Monday, December 22, 2008

What people know about professions is in part due to direct experience, in part due to what other people have told them, and in part due to how these jobs are portrayed in the mass media.

That's why I've always thought it'd be cool to teach a class in the image of journalists in in popular culture. But of course, like all great ideas, someone thought of it first. Grrr.
They even have a neat mission statement:
The mission of the Image of the Journalist in Popular Culture, a project of The Norman Lear Center at USC Annenberg, is to investigate and analyze, through research and publication, the conflicting images of the journalist in film, television, radio, fiction, commercials, cartoons, comic books, music, art, demonstrating their impact on the American public's perception of newsgatherers.
Typical -- I'm always far behind the curve, back over the hill, not even to the bend, lost somewhere without a map and never willing to ask directions. I still think it'd be a cool graduate class to offer, but honestly it'd work better if one of our history folks took it on.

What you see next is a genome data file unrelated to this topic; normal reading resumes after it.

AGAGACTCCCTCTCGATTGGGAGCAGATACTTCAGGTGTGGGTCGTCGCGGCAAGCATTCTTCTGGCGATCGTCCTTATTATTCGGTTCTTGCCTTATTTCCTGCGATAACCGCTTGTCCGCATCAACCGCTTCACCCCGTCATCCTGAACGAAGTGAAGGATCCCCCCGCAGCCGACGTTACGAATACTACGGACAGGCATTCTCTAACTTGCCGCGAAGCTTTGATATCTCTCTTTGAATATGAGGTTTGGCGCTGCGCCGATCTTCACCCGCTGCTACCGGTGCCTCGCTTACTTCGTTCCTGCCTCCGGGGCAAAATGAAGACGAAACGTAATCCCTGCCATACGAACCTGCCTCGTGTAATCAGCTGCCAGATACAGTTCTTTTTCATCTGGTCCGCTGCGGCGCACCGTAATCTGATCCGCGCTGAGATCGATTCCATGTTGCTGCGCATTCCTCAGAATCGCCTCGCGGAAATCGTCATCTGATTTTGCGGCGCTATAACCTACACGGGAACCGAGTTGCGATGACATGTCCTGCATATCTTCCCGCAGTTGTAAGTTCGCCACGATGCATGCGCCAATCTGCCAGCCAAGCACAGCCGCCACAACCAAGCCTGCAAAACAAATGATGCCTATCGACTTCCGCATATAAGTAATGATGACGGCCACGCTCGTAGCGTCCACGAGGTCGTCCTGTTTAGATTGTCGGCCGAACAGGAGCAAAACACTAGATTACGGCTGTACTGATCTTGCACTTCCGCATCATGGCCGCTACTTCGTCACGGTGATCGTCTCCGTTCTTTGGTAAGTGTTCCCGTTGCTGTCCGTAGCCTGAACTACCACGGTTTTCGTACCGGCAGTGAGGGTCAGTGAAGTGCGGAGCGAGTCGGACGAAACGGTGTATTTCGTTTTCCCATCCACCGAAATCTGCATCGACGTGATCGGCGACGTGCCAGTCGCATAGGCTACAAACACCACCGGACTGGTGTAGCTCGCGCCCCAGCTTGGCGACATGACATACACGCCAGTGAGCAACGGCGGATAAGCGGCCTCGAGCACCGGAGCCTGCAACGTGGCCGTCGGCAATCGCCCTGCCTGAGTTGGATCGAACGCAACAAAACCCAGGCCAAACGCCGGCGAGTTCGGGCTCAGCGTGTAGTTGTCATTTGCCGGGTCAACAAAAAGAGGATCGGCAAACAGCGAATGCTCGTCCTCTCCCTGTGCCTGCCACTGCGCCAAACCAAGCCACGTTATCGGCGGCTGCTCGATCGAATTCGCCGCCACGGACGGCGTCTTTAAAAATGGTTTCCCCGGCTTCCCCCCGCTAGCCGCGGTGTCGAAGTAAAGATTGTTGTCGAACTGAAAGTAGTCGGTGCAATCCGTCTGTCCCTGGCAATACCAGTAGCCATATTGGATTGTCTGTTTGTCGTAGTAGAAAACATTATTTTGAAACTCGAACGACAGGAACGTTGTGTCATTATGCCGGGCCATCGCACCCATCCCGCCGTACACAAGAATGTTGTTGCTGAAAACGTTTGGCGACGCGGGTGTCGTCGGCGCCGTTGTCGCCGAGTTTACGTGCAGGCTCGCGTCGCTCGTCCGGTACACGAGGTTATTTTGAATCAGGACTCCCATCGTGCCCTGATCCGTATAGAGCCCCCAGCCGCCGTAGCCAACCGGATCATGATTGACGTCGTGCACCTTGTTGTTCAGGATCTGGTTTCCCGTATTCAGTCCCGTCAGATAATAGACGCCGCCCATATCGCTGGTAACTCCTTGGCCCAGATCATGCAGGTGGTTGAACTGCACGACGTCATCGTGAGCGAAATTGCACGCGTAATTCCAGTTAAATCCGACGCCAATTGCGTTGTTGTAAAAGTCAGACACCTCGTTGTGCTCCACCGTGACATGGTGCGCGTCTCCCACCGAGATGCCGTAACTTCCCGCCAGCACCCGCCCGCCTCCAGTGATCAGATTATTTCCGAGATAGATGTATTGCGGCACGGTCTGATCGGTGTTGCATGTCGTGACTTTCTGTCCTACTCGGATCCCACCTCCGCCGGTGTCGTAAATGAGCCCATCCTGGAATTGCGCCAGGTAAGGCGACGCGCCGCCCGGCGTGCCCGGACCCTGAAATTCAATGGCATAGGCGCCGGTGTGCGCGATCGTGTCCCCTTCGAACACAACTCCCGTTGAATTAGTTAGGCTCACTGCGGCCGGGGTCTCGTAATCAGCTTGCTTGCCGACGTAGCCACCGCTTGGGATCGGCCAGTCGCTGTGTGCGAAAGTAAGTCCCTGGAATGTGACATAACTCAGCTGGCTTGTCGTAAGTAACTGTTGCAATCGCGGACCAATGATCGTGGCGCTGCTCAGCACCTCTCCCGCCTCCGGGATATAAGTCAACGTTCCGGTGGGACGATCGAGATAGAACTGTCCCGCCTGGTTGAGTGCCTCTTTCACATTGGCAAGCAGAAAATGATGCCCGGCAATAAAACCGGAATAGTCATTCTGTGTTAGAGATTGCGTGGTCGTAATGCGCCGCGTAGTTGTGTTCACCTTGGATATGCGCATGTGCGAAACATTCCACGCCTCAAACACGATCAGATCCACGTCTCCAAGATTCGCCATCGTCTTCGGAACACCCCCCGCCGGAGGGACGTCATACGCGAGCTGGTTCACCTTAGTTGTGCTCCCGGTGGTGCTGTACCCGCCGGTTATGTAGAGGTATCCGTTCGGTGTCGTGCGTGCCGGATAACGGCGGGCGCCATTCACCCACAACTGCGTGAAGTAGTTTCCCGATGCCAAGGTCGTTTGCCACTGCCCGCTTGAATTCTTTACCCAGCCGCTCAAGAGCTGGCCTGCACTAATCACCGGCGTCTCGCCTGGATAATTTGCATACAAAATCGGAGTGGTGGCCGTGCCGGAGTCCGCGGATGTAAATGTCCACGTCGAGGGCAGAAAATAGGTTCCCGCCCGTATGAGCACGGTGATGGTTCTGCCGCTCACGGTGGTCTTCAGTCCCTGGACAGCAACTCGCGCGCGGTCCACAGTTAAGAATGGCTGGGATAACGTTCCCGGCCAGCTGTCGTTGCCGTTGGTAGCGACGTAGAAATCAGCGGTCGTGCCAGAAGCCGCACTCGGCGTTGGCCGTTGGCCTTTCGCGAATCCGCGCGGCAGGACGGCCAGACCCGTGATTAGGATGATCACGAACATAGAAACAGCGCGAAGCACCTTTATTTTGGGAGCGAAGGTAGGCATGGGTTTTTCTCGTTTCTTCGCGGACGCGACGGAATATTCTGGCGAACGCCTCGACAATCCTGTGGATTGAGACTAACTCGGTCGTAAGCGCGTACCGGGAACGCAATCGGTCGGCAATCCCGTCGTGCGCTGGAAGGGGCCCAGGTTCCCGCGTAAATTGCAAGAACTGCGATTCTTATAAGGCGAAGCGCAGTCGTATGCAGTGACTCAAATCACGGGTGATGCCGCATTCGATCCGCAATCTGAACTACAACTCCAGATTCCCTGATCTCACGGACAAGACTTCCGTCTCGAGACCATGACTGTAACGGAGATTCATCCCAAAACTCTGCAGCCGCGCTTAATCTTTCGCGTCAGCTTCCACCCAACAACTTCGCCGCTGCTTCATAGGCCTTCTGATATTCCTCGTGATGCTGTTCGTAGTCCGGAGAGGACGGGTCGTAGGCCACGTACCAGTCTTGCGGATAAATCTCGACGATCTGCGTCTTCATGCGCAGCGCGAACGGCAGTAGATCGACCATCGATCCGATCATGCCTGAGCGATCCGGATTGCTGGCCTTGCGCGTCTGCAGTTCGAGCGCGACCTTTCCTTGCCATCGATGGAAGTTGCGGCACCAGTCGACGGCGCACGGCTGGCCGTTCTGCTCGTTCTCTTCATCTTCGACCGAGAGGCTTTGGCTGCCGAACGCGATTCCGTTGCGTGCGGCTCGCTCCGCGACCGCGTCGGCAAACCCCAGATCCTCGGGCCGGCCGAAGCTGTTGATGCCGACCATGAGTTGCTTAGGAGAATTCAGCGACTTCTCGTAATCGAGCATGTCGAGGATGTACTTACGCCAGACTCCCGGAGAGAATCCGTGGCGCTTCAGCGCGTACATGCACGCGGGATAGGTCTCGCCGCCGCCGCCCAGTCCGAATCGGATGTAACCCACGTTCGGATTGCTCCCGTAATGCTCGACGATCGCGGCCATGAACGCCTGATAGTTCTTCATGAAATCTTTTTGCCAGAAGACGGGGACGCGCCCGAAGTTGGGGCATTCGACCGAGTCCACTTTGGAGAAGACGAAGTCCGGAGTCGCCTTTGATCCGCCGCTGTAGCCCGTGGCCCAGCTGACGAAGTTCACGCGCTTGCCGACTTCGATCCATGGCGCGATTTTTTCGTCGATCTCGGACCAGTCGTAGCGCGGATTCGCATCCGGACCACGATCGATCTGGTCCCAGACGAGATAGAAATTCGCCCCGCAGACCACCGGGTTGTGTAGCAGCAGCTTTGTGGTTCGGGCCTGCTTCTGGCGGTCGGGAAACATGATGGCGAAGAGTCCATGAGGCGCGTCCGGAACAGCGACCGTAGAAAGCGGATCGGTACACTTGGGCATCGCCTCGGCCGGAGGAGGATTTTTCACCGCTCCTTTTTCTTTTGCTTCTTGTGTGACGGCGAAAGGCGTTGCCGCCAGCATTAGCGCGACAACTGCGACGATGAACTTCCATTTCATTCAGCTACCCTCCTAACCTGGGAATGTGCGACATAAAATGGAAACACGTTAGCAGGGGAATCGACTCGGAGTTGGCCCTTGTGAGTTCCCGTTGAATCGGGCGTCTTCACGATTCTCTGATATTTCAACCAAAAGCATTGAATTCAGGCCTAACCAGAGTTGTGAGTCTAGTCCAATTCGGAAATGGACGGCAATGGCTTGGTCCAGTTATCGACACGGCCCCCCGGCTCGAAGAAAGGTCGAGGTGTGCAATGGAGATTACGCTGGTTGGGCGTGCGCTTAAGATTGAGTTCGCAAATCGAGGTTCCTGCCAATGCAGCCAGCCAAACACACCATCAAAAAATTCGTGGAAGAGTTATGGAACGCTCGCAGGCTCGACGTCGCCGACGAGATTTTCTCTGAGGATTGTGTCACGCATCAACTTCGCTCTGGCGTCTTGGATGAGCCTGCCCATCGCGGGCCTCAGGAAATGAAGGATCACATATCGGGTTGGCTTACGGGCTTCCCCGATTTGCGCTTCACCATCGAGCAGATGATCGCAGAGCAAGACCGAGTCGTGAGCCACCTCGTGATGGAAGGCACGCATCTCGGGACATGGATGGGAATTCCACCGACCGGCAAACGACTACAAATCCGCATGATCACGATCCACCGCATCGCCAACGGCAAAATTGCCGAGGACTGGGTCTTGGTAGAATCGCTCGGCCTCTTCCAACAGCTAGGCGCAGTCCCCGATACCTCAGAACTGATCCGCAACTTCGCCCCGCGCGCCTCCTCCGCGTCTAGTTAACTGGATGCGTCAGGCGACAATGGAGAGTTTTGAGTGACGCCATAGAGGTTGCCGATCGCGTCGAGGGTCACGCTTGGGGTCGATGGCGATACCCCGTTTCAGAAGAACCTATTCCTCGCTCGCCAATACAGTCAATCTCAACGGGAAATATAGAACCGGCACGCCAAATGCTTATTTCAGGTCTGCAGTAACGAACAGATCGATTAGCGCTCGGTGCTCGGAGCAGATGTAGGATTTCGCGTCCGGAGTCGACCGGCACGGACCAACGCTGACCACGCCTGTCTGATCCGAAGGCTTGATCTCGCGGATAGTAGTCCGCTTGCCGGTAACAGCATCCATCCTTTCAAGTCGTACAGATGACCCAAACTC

All professions suffer, or are helped by, how they are portrayed in the mass media. TV does the most good, or most damage, to a lot of jobs. I expect my doctors to all be tortured geniuses like House. I'd love to see someone do a careful analysis of popular presentations of "the journalist" and track that with attitudes the public has about journalists to see if there is any correlation, any effect on what people know about news gatherers. My hunch? No relationship at all, but it'd be fun to find out.

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